M&A Specialist | Advisor | Author | Consultant

The Silver Bullet: Myth or Reality?

“Retailers should research new profit centers, so they don’t end up shooting blanks”

(This article first appeared in the January 14, 2008 edition of Convenience Store News. Click here for the PDF version as it first appeared in the magazine.)

Silver bullet: a product or service that, when added to an existing business, will instantly become a profit center, add to the overall value of the business and put cash in the owner’s pocket.

Myth or reality?

While that is my own personal definition, many owners and operators within the convenience store industry can identify with the term “silver bullet.” As a former owner, I too was lured by the magic a silver bullet had to offer. It came with the promise of immediate increased profits and was a guaranteed cure-all for sales woes.

The search for the silver bullet, or new profit center, in the c-store industry is evident in the recent explosion of foodservice. In 2006, the average c-store reported nearly $313,629 in operating expenses per store, up 16.3 percent over 2005, according to Convenience Store News’ 2007 Industry Report. To offset those expenses, operators have been seeking to add profit centers to help raise store margins. Most of that search has been focused on in-store sales, specifically in foodservice, which featured a 9.9-percent rise in gross margin dollars nationally last year.

One example of a c-store owner investing in the silver bullet came to me from a client in Terre Haute, Indiana He decided to put pizza in his store to boost profitability. After investing thousands in startup costs (along with adding equipment and hiring the labor to operate), his sales figures rose slightly. Then, after six months, his pizza oven broke. Interestingly enough, the loss of pizza sales did not affect his bottom line. The overall cost of installation -coupled with added labor costs, and food and paper costs- negated any profit he could have anticipated, making his six-month sales figures look remarkably similar with pizza as they did without it.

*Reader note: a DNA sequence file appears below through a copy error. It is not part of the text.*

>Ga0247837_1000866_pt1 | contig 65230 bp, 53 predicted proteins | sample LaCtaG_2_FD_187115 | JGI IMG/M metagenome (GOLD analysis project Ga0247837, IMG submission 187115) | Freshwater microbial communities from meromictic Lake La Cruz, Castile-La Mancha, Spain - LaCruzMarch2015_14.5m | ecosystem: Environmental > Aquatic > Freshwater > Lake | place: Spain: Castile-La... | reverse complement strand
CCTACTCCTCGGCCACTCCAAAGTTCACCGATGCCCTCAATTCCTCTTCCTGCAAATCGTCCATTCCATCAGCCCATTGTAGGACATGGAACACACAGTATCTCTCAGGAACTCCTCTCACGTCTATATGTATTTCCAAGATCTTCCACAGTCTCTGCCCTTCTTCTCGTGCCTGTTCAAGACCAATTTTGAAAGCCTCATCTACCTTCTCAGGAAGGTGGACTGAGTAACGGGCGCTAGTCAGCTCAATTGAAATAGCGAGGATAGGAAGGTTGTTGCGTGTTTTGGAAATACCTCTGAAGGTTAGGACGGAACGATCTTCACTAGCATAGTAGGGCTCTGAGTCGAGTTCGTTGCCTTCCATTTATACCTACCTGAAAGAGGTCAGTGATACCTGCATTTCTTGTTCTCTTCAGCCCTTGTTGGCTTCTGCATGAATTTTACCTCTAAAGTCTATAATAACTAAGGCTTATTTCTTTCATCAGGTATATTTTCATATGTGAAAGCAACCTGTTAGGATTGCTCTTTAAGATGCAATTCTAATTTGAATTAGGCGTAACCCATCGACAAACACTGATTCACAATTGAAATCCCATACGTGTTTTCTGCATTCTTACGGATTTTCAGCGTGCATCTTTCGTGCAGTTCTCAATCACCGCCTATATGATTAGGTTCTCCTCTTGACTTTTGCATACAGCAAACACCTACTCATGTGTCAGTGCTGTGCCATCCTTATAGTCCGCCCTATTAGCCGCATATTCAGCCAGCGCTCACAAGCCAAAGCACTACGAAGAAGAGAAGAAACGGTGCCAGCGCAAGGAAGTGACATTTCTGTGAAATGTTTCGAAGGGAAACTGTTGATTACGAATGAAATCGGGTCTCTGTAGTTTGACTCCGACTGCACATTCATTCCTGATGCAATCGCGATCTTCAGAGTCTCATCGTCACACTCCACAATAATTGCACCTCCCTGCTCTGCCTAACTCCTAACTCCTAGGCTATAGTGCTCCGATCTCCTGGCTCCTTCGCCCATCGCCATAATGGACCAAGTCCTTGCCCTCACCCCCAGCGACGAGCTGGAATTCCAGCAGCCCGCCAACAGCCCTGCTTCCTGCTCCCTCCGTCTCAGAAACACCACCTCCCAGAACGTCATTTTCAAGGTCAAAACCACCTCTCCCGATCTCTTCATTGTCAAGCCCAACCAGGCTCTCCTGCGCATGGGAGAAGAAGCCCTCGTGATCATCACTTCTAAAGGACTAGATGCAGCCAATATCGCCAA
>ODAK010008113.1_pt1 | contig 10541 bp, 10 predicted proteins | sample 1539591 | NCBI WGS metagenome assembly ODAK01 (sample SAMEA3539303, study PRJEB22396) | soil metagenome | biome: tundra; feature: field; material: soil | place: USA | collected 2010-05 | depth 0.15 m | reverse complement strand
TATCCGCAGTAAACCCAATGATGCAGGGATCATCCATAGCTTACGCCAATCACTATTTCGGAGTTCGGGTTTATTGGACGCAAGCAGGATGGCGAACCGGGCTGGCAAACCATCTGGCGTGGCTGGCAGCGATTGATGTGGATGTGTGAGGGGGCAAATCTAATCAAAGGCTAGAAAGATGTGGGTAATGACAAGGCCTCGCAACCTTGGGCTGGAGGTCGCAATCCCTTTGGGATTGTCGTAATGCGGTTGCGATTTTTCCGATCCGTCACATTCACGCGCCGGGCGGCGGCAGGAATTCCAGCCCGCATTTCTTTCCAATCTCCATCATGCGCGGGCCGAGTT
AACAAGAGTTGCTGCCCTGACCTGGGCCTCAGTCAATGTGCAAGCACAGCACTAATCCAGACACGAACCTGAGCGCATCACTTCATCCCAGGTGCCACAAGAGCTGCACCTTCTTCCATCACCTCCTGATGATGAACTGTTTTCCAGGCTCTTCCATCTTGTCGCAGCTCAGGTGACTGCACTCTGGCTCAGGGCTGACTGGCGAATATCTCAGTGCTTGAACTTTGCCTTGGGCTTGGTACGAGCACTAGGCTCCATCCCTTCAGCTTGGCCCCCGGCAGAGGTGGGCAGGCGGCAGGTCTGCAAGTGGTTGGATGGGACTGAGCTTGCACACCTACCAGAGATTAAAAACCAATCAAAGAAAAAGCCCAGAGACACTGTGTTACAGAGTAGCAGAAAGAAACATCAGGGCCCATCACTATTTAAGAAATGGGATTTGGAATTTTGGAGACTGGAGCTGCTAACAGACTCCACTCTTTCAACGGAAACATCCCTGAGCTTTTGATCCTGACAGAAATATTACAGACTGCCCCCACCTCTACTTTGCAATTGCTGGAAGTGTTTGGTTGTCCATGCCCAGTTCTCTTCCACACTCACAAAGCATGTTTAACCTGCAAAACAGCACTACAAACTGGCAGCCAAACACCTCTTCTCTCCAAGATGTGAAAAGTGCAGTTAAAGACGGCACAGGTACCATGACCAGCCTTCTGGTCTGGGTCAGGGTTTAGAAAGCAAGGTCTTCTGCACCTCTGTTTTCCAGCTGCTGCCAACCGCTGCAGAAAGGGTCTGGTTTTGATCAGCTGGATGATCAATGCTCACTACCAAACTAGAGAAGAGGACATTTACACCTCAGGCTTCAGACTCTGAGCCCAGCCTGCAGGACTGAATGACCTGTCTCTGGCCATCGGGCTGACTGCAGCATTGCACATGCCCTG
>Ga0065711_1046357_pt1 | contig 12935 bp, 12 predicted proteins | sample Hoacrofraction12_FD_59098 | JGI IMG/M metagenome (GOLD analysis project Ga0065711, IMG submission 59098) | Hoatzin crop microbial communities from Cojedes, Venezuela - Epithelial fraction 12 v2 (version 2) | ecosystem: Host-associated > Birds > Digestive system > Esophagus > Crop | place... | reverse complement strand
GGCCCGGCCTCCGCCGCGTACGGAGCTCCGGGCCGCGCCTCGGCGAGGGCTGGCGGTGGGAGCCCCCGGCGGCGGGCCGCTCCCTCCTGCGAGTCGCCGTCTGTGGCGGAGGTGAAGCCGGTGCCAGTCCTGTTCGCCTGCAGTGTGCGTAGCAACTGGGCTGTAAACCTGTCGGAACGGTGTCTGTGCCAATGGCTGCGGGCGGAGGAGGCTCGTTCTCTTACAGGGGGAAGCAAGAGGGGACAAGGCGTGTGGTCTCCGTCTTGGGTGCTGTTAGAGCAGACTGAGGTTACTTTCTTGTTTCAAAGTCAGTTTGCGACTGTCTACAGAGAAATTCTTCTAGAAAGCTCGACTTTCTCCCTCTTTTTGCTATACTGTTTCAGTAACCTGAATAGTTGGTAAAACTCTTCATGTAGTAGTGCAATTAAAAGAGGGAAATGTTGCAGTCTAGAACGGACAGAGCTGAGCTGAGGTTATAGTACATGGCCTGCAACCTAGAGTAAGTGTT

Foodservice is not a bad idea. However, it’s important to consider the factors that influence the performance of your business before investing in that profit center. In this example, my client thought adding pizza would increase profits, but he underestimated the other factors that affected his bottom line, including the costs of additional labor, employee training, construction, and equipment and supplies.

Sometimes we hear about a fellow operator adding a new product or service that results in a $5,000 increase in-store sales, tempting us to do likewise. However, the mistake many make is not planning for the upfront and included costs of buying into, developing and maintaining that profit center. To help prepare for those costs, I counsel my clients to do two 12-month projections. Factor the new profit center into one projection and do the other projection without it. If the new profit center projection works out to $30,000 in increased sales, determine what it is going to cost you to add that additional $30,000. Keep in mind the upfront costs and that it may take you more than one year to realize that $30,000. Most importantly, discover the real bottom line and determine whether it’s going to be worth your time to develop.

Finally, before you decide to invest, locate an operator outside of your market area who is not a direct competitor and who has already invested in the same profit center. Many times, you can ask your vendors to give you the name of someone and then call them to ask how the new product or service has worked for them. The point is, do the research and fact-finding first, before you pull the trigger. You may find out that adding the silver bullet is worth your time and money, but you also may find out that the silver bullet is really a blank.


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